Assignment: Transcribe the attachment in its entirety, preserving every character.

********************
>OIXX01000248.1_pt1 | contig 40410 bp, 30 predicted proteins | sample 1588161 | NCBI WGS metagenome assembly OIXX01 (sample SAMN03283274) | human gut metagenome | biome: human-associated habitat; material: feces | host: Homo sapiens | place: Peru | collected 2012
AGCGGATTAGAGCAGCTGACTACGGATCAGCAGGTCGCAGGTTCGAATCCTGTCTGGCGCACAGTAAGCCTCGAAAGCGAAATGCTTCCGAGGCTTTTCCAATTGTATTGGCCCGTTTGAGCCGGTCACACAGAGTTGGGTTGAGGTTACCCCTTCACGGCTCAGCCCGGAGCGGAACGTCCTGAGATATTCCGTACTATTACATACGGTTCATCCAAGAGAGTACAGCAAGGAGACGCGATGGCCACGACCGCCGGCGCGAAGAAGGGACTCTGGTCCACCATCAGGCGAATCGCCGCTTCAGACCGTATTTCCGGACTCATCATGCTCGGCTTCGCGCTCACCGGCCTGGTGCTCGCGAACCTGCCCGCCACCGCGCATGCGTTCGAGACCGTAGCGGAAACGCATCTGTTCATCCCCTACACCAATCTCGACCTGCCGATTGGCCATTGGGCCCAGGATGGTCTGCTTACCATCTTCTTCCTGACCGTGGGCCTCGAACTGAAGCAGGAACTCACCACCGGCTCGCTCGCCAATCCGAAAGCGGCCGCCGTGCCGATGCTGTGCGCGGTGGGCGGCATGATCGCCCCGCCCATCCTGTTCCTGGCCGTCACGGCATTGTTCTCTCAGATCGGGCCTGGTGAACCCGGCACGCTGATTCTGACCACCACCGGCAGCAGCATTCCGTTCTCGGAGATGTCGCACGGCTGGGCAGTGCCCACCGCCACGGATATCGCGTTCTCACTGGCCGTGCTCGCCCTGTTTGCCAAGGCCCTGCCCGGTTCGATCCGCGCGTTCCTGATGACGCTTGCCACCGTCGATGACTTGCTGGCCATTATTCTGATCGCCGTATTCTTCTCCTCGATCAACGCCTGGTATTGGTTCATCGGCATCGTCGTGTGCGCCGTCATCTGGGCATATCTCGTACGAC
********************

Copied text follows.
>OIXX01000248.1_pt1 | contig 40410 bp, 30 predicted proteins | sample 1588161 | NCBI WGS metagenome assembly OIXX01 (sample SAMN03283274) | human gut metagenome | biome: human-associated habitat; material: feces | host: Homo sapiens | place: Peru | collected 2012
AGCGGATTAGAGCAGCTGACTACGGATCAGCAGGTCGCAGGTTCGAATCCTGTCTGGCGCACAGTAAGCCTCGAAAGCGAAATGCTTCCGAGGCTTTTCCAATTGTATTGGCCCGTTTGAGCCGGTCACACAGAGTTGGGTTGAGGTTACCCCTTCACGGCTCAGCCCGGAGCGGAACGTCCTGAGATATTCCGTACTATTACATACGGTTCATCCAAGAGAGTACAGCAAGGAGACGCGATGGCCACGACCGCCGGCGCGAAGAAGGGACTCTGGTCCACCATCAGGCGAATCGCCGCTTCAGACCGTATTTCCGGACTCATCATGCTCGGCTTCGCGCTCACCGGCCTGGTGCTCGCGAACCTGCCCGCCACCGCGCATGCGTTCGAGACCGTAGCGGAAACGCATCTGTTCATCCCCTACACCAATCTCGACCTGCCGATTGGCCATTGGGCCCAGGATGGTCTGCTTACCATCTTCTTCCTGACCGTGGGCCTCGAACTGAAGCAGGAACTCACCACCGGCTCGCTCGCCAATCCGAAAGCGGCCGCCGTGCCGATGCTGTGCGCGGTGGGCGGCATGATCGCCCCGCCCATCCTGTTCCTGGCCGTCACGGCATTGTTCTCTCAGATCGGGCCTGGTGAACCCGGCACGCTGATTCTGACCACCACCGGCAGCAGCATTCCGTTCTCGGAGATGTCGCACGGCTGGGCAGTGCCCACCGCCACGGATATCGCGTTCTCACTGGCCGTGCTCGCCCTGTTTGCCAAGGCCCTGCCCGGTTCGATCCGCGCGTTCCTGATGACGCTTGCCACCGTCGATGACTTGCTGGCCATTATTCTGATCGCCGTATTCTTCTCCTCGATCAACGCCTGGTATTGGTTCATCGGCATCGTCGTGTGCGCCGTCATCTGGGCATATCTCGTACGAC